Xenobot: AI is Pushing the Best Way to Construct Itself

Scientists at the University of Vermont, have created a new class of artifact, called xenobots. They have used frog’s stem cells to fabricate first living robots.

Since, it is a living yet programmable organism, it is neither traditional robot now does it fall into any category of animal species.

1 millimeter sized tiny globules are developed from living tissue and assembled into bodies designed by computer models.

These mobile organisms are capable of moving independently as well as collectively. They have also shown two main properties:

  • Ability to self-heal (after being cut) and
  • Survival for weeks

Cells were first extricated from the embryos of African frogs, mainly from skin and heart muscle cells. After separating into single cells, they were left to incubate.

Then, using small forceps, the blob was cut. But later joined into a tiny cluster. The bots show ability to repair significant damage. Just like the natural order of things, the cells began to work together.

Able to maneuver on its own

Heart cells naturally contract while skin cells don’t. Aim of using these two types of cells was to see if these two different functional cells are bonded together, maybe it could give rise of another type of functional structure that could move.

Entire program was guided by computer’s design.  The skin cells morphed into passive architecture of the tiny living machine. While contractions of heart muscle cells were driving the spontaneous self-organizing patterns. Similar like muscle actuators.


These reconfigurable organisms were able to move in all directions. For weeks they explored their watery environment. However, like beetles, they failed the resilience of flipping back once turned over.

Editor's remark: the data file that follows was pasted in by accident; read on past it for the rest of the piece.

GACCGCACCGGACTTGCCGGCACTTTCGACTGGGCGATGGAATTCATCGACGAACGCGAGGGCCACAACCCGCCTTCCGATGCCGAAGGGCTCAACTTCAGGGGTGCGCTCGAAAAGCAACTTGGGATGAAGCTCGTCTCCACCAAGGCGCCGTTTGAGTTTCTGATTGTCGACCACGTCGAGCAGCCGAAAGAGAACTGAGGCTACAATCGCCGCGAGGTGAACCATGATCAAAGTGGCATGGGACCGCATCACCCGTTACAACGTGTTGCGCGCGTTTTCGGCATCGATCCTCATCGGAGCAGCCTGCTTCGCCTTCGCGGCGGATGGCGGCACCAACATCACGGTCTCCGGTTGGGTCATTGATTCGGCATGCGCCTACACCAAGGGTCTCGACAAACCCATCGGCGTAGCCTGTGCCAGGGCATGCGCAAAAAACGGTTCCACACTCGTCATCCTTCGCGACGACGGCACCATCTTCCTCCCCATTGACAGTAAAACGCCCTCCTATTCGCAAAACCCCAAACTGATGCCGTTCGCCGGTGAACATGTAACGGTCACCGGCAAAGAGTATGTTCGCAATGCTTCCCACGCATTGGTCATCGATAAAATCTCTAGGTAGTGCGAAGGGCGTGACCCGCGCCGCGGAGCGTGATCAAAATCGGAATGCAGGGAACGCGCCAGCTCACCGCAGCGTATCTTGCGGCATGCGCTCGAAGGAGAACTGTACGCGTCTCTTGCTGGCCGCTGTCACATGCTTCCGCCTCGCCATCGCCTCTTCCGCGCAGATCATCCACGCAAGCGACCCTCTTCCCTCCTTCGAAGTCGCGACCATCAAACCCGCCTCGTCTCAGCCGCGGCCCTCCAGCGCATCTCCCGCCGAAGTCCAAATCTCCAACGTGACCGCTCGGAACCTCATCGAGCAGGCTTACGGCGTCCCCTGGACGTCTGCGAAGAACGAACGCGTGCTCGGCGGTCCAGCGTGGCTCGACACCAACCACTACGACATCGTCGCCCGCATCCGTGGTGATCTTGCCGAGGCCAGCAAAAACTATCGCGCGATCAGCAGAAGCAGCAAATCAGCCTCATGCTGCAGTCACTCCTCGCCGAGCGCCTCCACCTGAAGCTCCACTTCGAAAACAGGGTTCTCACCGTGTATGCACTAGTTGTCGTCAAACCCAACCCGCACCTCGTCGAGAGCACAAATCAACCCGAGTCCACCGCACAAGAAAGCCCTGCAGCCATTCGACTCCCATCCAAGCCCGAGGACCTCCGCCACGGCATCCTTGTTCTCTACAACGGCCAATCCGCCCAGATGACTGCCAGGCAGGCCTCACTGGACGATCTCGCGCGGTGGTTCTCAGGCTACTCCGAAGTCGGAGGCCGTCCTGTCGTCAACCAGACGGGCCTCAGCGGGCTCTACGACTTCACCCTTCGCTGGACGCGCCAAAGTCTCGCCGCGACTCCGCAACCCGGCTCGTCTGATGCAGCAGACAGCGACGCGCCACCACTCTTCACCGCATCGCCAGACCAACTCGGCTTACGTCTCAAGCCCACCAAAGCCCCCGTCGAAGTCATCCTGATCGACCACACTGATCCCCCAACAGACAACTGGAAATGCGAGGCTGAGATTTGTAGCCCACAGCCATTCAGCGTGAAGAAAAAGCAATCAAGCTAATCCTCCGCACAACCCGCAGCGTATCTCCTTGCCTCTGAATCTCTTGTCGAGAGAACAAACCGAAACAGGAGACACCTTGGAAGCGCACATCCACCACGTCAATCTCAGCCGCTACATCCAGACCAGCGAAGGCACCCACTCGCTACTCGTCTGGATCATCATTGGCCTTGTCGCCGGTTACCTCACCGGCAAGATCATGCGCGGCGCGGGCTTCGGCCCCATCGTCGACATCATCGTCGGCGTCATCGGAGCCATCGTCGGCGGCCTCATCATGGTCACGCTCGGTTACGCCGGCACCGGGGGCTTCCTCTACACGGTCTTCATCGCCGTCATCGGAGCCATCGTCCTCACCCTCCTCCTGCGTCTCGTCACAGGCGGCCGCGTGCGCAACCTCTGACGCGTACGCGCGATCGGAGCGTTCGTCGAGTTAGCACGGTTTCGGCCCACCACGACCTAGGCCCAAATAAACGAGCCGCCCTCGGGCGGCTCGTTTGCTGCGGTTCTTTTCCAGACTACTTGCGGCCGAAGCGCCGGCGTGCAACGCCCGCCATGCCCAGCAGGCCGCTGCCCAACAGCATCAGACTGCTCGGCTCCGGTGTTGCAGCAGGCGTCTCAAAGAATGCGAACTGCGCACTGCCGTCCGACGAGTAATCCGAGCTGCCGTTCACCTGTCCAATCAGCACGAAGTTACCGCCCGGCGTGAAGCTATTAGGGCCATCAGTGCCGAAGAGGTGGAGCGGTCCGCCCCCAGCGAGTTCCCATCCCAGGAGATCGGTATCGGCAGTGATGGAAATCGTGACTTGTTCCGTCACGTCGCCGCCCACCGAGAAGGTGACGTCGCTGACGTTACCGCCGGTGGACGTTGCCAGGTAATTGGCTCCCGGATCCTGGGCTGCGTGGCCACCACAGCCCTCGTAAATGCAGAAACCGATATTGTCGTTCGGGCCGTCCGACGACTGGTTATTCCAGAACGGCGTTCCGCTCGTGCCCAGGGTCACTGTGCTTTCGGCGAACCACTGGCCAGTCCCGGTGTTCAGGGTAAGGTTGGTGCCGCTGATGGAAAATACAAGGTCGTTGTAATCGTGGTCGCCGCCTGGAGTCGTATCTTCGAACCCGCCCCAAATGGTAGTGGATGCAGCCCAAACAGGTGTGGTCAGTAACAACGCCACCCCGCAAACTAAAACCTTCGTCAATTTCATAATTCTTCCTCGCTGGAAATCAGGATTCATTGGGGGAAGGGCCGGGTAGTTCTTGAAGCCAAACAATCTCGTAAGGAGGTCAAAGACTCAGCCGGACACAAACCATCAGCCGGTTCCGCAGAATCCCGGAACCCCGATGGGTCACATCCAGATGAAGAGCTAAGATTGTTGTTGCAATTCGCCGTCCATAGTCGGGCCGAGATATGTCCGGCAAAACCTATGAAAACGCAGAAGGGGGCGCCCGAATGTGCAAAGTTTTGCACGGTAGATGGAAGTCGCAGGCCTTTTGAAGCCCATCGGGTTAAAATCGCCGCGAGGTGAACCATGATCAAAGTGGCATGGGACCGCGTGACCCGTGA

The bots are fed on algorithm, which means, their evolution too is based on it. Forms that are not performing at full potential will get replaced by ideal performing forms. Bot’s inner ecosystem is capable of performing these calculations without any ‘outside’ interference.

Future implications

As per the researchers, they could find applications in the following areas:

  • Looking for radioactive contamination, where their presence is unintended or undesirable
  • Collecting plastic waste from ocean
  • Removing blockages like plaques from within the arteries


Humans have always been a curious being. And robotics is one such field where we try to replicate how other living forms emerge and co-ordinate with other organs. The quest is not new. We are still far from understanding how complex properties, apparently, emerge from simple rules.

In our quest to comprehend the natural process we try to create living programmable machines. Machines that are now trying to understand us.  While we, humans, are hooked on to them.

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